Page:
ARTLURKER

A Miami based contemporary art newsletter / blog

AT LARGE: Cristina Lei Rodriguez

Blued (in progress in 2008). Courtesy of the artist and Galerie Emmanuel Perrotin.

Continuing AT LARGE, a feature which aims to ascertain what sense of geographic priority if any American contemporary artist’s have by tracking down and questioning those who left Miami, we speak today with Cristina Lei Rodriguez. Rodriguez is famous in Miami for strangely appetizing works created by covering a variety of made materials with epoxy resin and paint. Ranging from organic plant or coral-like forms to structures which appear geometrical or industrial in principle her work often deals with the subject of decay yet is able also to convey an abiding sense of glamor- albeit sometimes somewhat trashy in all sense of the word.

Having evolved from dealing principally with the quality of synthetics, surface texture and the creation of artificial landscapes, her work now has a dominant emotional element. Taking inspiration from the classical principles of sculpture and the sensation of scale one can derive from Egyptian sculptures at the MET – or even something as simple as a big rock teetering on a pedestal – she creates forms which stir awareness of space, moving the viewer in both physical and cerebral ways.

Rodriguez was represented in Miami by the US branch of Galerie Emmanuel Perrotin, which for a time before its close in January of this year was arguably the most impressive gallery in Miami. Subsequently Rodriguez – who is also represented by TEAM Gallery in New York – has attracted the attention of Fredric Snitzer – arguably Miami’s most revered dealer – with whom she recently signed. Now living in Connecticut, but with galleries in both Miami (her home) and New York (arguably the World’s art capital) she speaks to ARTLURKER for the first time since her move about life, work, commuting and the eventuality of returning to Miami.

Cristina Lei Rodriguez’s Miami studio. Courtesy of the artist.

Why did you leave?

My husband has a fellowship at Yale to finish his PHD in Psychology.  Our family moved to New Haven, Connecticut last summer.

Was it worth it?

Yes it has been worth it because my husband Larry has been getting excellent training and he is very challenged by his program.

Are you coming back?

Definitely coming back, Miami is my home and all of my family is there.  Besides I have lived up north before but I don’t think I am cutout for this cold weather.  My parents are from islands; this isn’t in my blood.

If so why?

Not only is my family in Miami, but I am glad to be part of the Miami art community.

If not why not?

Not applicable.

Nicolas Lobo (Left), Mungo Thompson (Back) and Cristina Lei Rodriguez (2 x middle and far right) in The Possibility of an Island at MOCA at The Goldman Warehouse, 2008 – 2009. Courtesy of Steven Brooke.

If you have maintained healthy ties to Miami please discuss them stating how this was important?

I have been coming home every 4- 6 weeks to work in my studio in Miami.  Our move to New Haven is temporary so I have been trying to maintain my studio practice in Miami. As a sculptor it isn’t so easy to move your studio, especially when it has large scale works in progress.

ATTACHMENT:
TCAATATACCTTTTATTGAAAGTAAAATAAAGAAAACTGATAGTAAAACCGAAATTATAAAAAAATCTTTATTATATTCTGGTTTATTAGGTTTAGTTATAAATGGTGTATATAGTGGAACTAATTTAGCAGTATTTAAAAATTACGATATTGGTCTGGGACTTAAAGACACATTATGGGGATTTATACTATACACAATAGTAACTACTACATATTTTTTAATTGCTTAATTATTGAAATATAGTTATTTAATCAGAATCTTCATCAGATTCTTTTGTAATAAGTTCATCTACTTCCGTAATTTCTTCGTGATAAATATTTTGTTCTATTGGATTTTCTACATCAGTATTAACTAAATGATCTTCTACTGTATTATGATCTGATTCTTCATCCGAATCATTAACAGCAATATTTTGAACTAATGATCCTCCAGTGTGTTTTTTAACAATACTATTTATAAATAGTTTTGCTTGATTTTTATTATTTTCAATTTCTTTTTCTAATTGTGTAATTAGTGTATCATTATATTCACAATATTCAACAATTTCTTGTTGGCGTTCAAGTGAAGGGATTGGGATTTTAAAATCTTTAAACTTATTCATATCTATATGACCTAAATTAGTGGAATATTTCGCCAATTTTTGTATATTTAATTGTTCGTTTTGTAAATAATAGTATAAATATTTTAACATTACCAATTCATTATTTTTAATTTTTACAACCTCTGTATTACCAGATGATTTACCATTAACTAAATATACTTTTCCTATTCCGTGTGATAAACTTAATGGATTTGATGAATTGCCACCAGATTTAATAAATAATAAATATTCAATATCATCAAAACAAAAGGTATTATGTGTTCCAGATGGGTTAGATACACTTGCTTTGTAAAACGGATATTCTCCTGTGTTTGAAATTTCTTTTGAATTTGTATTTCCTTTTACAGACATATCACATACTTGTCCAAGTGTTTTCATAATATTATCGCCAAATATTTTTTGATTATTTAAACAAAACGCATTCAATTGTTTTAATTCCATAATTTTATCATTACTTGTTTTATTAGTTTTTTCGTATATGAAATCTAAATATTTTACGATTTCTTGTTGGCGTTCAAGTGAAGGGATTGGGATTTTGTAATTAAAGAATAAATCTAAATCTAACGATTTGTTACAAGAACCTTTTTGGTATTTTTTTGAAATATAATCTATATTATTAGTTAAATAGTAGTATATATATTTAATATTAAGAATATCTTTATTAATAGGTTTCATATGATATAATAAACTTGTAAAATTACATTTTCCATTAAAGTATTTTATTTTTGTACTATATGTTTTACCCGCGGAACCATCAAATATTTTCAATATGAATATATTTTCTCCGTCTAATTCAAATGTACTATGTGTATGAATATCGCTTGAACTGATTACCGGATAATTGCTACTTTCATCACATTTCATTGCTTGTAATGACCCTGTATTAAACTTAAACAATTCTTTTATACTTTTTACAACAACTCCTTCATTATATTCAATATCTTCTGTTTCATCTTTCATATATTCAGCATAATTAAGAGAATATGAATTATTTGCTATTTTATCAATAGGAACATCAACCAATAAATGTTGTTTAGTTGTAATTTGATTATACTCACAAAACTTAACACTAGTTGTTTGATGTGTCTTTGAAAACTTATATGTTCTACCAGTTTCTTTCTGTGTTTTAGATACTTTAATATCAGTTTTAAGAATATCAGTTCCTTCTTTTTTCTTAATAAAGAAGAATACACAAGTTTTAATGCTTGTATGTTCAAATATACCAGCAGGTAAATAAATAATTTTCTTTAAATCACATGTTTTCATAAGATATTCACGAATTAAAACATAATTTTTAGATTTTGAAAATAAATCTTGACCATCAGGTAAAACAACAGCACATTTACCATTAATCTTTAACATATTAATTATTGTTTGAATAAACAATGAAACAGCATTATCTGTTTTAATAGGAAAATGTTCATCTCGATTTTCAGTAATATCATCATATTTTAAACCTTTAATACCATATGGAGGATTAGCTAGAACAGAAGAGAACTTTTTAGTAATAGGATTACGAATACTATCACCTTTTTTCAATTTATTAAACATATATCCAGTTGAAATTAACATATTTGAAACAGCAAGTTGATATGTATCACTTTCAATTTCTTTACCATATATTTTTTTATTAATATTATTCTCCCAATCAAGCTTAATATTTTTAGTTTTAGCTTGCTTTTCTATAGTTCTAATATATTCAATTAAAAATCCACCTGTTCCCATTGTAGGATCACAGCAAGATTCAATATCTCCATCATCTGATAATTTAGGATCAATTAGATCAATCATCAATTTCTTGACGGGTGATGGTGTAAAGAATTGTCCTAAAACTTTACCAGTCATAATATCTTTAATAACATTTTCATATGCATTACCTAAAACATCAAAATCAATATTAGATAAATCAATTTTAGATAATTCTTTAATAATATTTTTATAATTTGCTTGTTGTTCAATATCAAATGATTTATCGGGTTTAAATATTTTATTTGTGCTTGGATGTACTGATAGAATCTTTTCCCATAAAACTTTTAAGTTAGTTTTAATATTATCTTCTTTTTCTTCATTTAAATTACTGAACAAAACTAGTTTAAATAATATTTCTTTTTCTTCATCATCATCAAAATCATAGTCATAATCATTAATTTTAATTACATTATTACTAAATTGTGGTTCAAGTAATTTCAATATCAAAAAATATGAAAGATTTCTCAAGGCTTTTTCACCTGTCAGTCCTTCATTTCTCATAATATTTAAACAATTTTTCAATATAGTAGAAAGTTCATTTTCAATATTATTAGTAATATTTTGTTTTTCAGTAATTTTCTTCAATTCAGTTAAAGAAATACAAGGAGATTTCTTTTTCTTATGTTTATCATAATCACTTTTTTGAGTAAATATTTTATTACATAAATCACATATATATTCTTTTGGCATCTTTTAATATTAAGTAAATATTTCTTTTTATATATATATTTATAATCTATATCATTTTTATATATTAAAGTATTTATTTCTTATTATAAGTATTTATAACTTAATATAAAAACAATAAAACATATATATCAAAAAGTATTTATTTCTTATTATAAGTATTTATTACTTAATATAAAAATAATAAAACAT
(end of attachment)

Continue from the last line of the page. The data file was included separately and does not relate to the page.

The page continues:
Please compare and contrast New Haven and Miami in an original way.

According to www.weather.com

“Right now for New Haven, CT.  12:25 am Cloudy, 1º F, feels like –9º F”

“Right now for Miami, FL. 12:25 am Clear, 79º F, feels like 82º F”

Cristina Lei Rodriguez’s Miami studio. Courtesy of the artist.

What is the most significant difference you have found between professional practice in Miami and where you are now?

I know more about professional practice in New York City, which has been easy to access from New Haven. In NYC it is expensive to live and competitive to be an artist. You have to be really committed to be an artist and I think it results in an intensity that produces strong, critical work.  I feel there is also more focus on the study of art. It is a place where culture is constantly being created, defined and debated. That said I prefer to visit New York and live in Miami. I feel more balanced as a person in Miami.

Has that affected the way in which you work? If so how?

I don’t think it has really affected the way I work.  I have just picked up some new ideas and influences.

How has your work responded to the move?

I have already made some new work inspired by some of the shows I have seen so far.  I really enjoy the “Hall of Minerals” at the Peabody Museum of Natural History at Yale and there is a show at the FIT Museum called Gothic: the dark side of fashion that was interesting.

Blued (revised) (Recently re-worked from title image (which the artist described as regrettably animal-like and reminiscent of a shy Pegasus) for appearance at The Armory Show), 2009. Courtesy of the artist and Fredric Snitzer Gallery

Is the scene as incestuous as in Miami?

Again, I am not really involved in any scene in New Haven. The art scene in NYC is so much bigger than Miami, but the contemporary art world in general is incestuous.

Do you value Miami more or less having moved away?

More

Are you more stable financially?

With our daughter Ruby it is easier for us in Miami because we have so much support from our families. We are doing fine though. Change has been good[.]

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For more information please visit: www.snitzer.com & www.teamgallery.com

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AT LARGE: Cristina Lei Rodriguez